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Second century manuscript fragments preserved in Egypt: Egerton gospel (earliest); Sibylline Oracles from Antinoopolis; Gospel of Thomas from Oxyrhynchus, Shepherd of Hermas from the Fayyum.


Second century non-Gnostic Christian literature of Egyptian provenance Gospel of the Hebrews, Gospel of the Egyptians, Secret Gospel of Mark, Kerygma Petri, Apocalypse of Peter, Traditions of Matthias, Jannes and Jambres, Sentences of Sextus, Epistle of Barnabas, Second epistle of Clement, Writings of Athenagoras.


Second century non-Gnostic Christian literature of probable Egyptian provenance, and clearly circulated in Egypt, but debated as to origin: Gospel of Thomas, Sibylline Oracles, Protoevangelium of James, Acts of John, Acts of Andrew, Epistula Apostolurum; in addition some scholars argue an Egyptian provenance for the Epistle of Jude, Second Epistle of Peter, Testament of the Twelve patriarchs, Secret Book (Apocryphon) of James, and Gospel of Mary Magdalene.


Martyrdom of Simeon, son of Clopas, cousin of the Lord, may have had Jewish family links in Egypt.


Epistle of Barnabas addresses Alexandrian Jewish-Christian messianic community near time of Jewish revolt under Trajan, citing Abraham as "the father of the Gentiles." A later Ps.-Clementine homily (1.8-9) would also place Barnabas in Alexandria from where "Clement" followed him to Judea.


Jewish revolts in Cyrenaica and Alexandria harshly suppressed, almost wiping out huge numbers of Jews (a million of whom lived in Alexandria.)

c. 117-138

Valentinus preaching in upper and lower Egypt (Thebais, Arsinoitis, Alexandria); Valentinian renderings of the Gospel meld with Gnostic teachings; Gospel of Truth, Treatise on the Resurrection, Prayer of the Apostle Paul, Epistle to Rheginos On the Resurrection, Tripartite Treatise.


The Epistle of Diognetus is composed.


Bar Kochva revolt in Palestine has consequences for Jews in Africa.


Valentinian school produces Gospel of Philip, Interpretation of Knowledge, A Valentinian Exposition.


Appian, historian of Alexandria, flourishes.

c. 140

Aristo of Pella portrays dialogue between Papiscus, an Alexandrian Jew, and a Jewish Christian named Jason.

c. 150

Dialogue of the Savior (from Nag Hammadi); Gospel of the Ebionites known to Irenaeus (140-200).

c. 150

Marcion's truncated New Testament arrives in Egypt.

c. 150-216

Clement of Alexandria


Montanism from Phrygia reaches Africa by 180s.

c. 160

Birth of Tertullian (d. 225) a Carthaginian lay theologian.


Julius Africanus (of either Libya or Jerusalem) studies at Alexandria with Origen and Heraclas in Catechetical School; organizes library in Pantheon in Rome for Emperor Alexander Severus; wrote Chronicles, universal history based on scripture.


Death of Agrippinus, Bishop of Alexandria, succeeded by Julian (178-188).

c. 178

Celsus attacks Christianity, true Discourses, probably written in Alexandria.


Martyrs of Madaura in Numidia: Namphano, Miggin, Lucitas, Samae (all Berber names, native Africans), as recorded by Maximus of Madaura.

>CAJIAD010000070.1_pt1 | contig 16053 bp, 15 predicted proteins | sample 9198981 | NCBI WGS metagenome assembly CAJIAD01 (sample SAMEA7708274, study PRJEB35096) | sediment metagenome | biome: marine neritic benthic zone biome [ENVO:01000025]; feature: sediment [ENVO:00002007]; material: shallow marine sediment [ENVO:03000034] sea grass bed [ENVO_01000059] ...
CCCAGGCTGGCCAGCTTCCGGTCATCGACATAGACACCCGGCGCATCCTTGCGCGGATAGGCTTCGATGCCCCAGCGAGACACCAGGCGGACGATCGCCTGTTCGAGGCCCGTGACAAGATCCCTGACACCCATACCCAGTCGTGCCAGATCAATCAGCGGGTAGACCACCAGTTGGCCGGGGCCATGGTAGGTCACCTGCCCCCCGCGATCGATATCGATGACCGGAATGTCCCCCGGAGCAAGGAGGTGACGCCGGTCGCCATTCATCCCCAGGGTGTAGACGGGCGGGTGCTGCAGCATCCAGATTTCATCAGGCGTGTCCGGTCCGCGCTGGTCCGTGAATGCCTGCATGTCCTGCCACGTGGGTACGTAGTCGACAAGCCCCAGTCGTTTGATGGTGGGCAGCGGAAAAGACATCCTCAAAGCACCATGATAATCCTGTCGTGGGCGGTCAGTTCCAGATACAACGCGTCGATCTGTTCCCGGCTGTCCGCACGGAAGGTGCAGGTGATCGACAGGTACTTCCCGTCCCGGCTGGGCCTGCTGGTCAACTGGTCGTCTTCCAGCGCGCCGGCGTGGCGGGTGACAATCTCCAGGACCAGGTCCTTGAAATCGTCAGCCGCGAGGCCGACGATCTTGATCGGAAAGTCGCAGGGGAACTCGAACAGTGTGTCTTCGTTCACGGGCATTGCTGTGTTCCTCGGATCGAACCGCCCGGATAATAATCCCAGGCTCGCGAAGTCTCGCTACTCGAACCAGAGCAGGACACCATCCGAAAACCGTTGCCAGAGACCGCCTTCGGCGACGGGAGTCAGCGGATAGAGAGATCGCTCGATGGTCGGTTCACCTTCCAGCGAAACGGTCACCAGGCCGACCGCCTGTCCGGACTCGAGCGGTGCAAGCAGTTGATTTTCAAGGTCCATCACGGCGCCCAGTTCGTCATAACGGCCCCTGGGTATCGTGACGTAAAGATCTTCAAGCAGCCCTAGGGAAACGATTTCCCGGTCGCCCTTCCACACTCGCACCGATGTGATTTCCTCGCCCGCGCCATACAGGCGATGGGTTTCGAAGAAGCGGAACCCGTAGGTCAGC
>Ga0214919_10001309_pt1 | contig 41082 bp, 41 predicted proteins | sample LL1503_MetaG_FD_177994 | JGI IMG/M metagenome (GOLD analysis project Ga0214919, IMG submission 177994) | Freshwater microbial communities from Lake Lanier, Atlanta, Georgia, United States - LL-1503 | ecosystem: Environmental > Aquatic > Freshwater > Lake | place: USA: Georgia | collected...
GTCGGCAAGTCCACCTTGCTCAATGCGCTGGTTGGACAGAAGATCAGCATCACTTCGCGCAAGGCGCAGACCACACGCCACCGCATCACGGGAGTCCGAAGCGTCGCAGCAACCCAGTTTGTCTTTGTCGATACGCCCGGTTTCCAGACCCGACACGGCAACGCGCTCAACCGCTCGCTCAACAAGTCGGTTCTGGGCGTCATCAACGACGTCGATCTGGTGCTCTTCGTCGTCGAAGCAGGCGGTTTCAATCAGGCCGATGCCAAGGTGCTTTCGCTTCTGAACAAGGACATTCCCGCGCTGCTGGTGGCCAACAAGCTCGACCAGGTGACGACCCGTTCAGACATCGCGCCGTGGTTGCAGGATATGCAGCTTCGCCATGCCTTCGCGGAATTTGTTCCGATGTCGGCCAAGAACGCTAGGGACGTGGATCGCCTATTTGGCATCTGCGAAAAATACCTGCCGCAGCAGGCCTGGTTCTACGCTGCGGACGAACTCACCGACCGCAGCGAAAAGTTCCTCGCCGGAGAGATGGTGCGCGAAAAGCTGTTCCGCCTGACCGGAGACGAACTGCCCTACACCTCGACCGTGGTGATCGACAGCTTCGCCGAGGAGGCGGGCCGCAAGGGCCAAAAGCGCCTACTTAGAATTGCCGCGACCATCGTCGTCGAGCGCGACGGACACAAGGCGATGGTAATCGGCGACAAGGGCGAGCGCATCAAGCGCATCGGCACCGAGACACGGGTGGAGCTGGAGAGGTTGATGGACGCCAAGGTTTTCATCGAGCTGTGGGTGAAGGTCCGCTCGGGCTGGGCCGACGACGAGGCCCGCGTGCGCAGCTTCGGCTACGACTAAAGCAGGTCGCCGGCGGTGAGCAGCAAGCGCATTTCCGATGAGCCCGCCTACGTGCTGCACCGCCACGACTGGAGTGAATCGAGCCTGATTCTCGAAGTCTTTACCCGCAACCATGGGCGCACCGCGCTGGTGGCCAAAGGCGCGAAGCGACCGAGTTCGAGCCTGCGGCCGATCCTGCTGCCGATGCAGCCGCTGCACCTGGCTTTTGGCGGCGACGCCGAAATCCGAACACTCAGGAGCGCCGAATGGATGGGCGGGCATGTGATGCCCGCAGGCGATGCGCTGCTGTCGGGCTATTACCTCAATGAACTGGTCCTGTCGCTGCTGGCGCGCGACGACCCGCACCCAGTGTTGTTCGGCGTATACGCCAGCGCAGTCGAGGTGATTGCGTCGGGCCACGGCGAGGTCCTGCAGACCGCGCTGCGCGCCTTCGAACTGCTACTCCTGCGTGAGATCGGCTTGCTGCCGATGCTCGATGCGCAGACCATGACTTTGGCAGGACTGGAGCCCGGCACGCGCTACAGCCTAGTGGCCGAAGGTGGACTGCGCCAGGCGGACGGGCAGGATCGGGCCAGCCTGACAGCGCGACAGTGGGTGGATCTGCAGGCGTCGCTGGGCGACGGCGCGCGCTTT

Martyrs of Scilli (Scillium may be near Carthage or in Numidia) first public record of Christian martyrdom in the Maghreb: Speratus, Narzales, Cythinus (Cittinus), Veturius, Felix, Acyllinus (Aquilinis), Laetantius, Januaria, Generosa, Vestina, Donata, and Secunda.

c. 180

Founding of catechetical school at Alexandria by Pantaenus, leading Christian teacher, missionary to "India" (Eusebius), teacher of Clement, a presbyter; (Note that Philip of Side places Athenagoras before Pantaenus in the school at Alexandria


Apocryphon of John is written (before 185.)


Testimony of Truth is written (probably Alexandrian.)


Minucius Felix, African lawyer in Rome, writes his dialogue Octavius.


Birth of Origen


Death of Julian, bishop of Alexandria


African Pope Victor, first bishop of Rome to come from Africa, likely from the Latin west.

c. 190

Bible translated into Latin first in Africa before Europe (likely used by Christian communities in Carthage.)

c. 190

Birth of Dionysius of Alexandria


Scriptoria exist in both Oxyrhynchus and Antinoopolis. Second century Alexandrian Gnostic writings: Eugnostos the Blessed, Sophia of Jesus Christ, Apocalypse of Paul, Perfect Mind, Second Treatise on the Great Seth.


Clement of Alexandria, a convert to Christanity, writes Address to the Greeks (Protreptikos).


Septimius Severus from Leptis Magna becomes the first emperor of Rome from Africa; reigns until 211; dynasty lasts until 235.

c. 193

Tertullian converts to Christianity; first African Christian to produce an extensive Latin literary corpus; Tertullian writes Apology (Apologeticum.)


Clement of Alexandria flourishes, writes Christ the Educator, excerpts from Theodotus (a student of Valentinus), and Miscellanies.


African-born Pope Victor intervenes in the Quartodeciman controversy on date of Easter.


Tertullian writes To the Martyrs (Ad Martyras.)


Edict of Severus forbidding Jewish & Christian Proselytism.


Edict of Severus forbidding Jewish and Christian proselytism.

c. 197

Growth of Sabellianism in Cyrenaica; monarchian controversies on relation of the Father and the Son.


Tertullian writes To the Heathens (Ad Nations); The Testimony of the Soul (De Testimonio Animae); On the Shows (De spectaculis), On the Prescription of Heretics (De praescriptione), Against Marcion (Adversus Marcionem.)


Martyrdom of Simeon, son of Clopas, cousin of the Lord, may have had Jewish family links in Egypt.